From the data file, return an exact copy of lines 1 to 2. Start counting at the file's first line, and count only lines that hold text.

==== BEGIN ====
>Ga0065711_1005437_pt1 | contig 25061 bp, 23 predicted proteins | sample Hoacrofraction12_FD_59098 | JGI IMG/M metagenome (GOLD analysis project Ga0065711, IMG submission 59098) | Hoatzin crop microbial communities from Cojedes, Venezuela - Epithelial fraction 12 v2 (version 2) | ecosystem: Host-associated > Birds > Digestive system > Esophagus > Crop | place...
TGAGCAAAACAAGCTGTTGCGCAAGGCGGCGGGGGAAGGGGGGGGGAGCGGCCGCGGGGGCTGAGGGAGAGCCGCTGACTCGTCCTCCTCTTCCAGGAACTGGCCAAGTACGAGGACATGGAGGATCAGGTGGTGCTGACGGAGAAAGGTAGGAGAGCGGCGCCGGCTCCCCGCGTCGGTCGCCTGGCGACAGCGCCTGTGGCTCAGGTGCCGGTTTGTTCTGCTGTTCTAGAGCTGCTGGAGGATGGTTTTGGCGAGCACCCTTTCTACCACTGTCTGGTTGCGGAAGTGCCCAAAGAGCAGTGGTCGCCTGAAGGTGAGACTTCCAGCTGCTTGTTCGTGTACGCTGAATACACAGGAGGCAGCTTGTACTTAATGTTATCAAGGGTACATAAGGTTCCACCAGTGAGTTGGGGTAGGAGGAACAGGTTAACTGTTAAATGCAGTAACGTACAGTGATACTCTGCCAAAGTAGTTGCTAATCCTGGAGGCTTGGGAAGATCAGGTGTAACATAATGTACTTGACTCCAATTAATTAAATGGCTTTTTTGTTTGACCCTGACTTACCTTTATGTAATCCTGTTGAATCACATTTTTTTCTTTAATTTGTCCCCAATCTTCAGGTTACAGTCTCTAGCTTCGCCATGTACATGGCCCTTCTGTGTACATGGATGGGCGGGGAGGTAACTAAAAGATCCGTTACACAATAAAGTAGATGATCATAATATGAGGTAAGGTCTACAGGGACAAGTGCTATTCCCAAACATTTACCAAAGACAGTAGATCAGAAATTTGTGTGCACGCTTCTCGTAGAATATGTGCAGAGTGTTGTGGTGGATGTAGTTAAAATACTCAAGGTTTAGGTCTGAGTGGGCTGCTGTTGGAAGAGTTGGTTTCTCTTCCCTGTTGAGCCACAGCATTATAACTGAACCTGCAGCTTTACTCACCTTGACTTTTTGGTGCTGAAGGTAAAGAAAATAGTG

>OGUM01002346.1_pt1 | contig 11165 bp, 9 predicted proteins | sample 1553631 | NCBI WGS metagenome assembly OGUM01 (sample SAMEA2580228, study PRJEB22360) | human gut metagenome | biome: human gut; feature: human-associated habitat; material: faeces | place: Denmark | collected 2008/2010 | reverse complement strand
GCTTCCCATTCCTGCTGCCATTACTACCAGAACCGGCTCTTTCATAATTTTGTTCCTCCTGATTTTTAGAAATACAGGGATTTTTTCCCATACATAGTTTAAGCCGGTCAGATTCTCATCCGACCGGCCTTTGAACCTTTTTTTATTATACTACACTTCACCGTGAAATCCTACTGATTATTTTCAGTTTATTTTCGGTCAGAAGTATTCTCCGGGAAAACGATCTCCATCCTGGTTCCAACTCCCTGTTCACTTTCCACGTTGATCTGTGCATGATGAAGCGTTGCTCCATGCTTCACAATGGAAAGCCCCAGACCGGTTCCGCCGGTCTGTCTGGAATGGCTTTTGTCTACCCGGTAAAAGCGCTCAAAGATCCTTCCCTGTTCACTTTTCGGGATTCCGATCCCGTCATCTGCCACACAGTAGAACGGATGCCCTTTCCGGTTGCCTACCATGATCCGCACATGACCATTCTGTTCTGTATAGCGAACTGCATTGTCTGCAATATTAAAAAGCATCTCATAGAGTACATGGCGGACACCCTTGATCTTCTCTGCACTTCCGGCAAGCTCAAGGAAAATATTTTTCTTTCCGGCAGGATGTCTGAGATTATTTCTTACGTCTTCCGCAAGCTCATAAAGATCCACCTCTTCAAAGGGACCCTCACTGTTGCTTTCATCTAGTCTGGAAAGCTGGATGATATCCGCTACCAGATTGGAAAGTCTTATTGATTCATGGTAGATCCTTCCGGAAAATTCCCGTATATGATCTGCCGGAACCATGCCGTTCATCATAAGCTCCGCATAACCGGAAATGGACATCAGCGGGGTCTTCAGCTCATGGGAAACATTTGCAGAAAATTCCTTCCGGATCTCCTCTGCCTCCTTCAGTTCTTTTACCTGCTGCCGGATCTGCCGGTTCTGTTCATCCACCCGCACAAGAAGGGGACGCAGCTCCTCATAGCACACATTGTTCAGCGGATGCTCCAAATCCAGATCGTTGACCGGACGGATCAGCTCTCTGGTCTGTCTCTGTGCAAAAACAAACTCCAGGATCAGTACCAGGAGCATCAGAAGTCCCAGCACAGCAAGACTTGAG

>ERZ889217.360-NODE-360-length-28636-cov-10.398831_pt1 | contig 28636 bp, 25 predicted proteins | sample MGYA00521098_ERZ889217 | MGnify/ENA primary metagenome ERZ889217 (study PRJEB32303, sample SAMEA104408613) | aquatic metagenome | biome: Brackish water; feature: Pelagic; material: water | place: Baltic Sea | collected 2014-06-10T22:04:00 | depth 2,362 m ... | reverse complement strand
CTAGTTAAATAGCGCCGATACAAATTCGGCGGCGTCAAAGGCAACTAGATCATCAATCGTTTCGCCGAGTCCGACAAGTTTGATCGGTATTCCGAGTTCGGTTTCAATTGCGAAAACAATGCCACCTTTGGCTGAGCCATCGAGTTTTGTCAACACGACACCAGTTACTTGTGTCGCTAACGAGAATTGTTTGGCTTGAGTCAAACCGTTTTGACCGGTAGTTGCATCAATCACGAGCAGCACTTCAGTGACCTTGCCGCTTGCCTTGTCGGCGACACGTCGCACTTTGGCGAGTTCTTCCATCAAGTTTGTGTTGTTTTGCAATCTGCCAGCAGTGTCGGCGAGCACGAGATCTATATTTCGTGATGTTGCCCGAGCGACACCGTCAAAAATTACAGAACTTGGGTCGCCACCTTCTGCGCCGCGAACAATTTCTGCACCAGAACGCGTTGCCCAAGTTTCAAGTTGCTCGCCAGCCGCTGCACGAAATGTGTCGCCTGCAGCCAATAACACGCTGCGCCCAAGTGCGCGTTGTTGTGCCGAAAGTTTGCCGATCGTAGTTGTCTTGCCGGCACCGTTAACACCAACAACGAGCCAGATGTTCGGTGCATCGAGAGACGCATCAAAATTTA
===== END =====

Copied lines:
>Ga0065711_1005437_pt1 | contig 25061 bp, 23 predicted proteins | sample Hoacrofraction12_FD_59098 | JGI IMG/M metagenome (GOLD analysis project Ga0065711, IMG submission 59098) | Hoatzin crop microbial communities from Cojedes, Venezuela - Epithelial fraction 12 v2 (version 2) | ecosystem: Host-associated > Birds > Digestive system > Esophagus > Crop | place...
TGAGCAAAACAAGCTGTTGCGCAAGGCGGCGGGGGAAGGGGGGGGGAGCGGCCGCGGGGGCTGAGGGAGAGCCGCTGACTCGTCCTCCTCTTCCAGGAACTGGCCAAGTACGAGGACATGGAGGATCAGGTGGTGCTGACGGAGAAAGGTAGGAGAGCGGCGCCGGCTCCCCGCGTCGGTCGCCTGGCGACAGCGCCTGTGGCTCAGGTGCCGGTTTGTTCTGCTGTTCTAGAGCTGCTGGAGGATGGTTTTGGCGAGCACCCTTTCTACCACTGTCTGGTTGCGGAAGTGCCCAAAGAGCAGTGGTCGCCTGAAGGTGAGACTTCCAGCTGCTTGTTCGTGTACGCTGAATACACAGGAGGCAGCTTGTACTTAATGTTATCAAGGGTACATAAGGTTCCACCAGTGAGTTGGGGTAGGAGGAACAGGTTAACTGTTAAATGCAGTAACGTACAGTGATACTCTGCCAAAGTAGTTGCTAATCCTGGAGGCTTGGGAAGATCAGGTGTAACATAATGTACTTGACTCCAATTAATTAAATGGCTTTTTTGTTTGACCCTGACTTACCTTTATGTAATCCTGTTGAATCACATTTTTTTCTTTAATTTGTCCCCAATCTTCAGGTTACAGTCTCTAGCTTCGCCATGTACATGGCCCTTCTGTGTACATGGATGGGCGGGGAGGTAACTAAAAGATCCGTTACACAATAAAGTAGATGATCATAATATGAGGTAAGGTCTACAGGGACAAGTGCTATTCCCAAACATTTACCAAAGACAGTAGATCAGAAATTTGTGTGCACGCTTCTCGTAGAATATGTGCAGAGTGTTGTGGTGGATGTAGTTAAAATACTCAAGGTTTAGGTCTGAGTGGGCTGCTGTTGGAAGAGTTGGTTTCTCTTCCCTGTTGAGCCACAGCATTATAACTGAACCTGCAGCTTTACTCACCTTGACTTTTTGGTGCTGAAGGTAAAGAAAATAGTG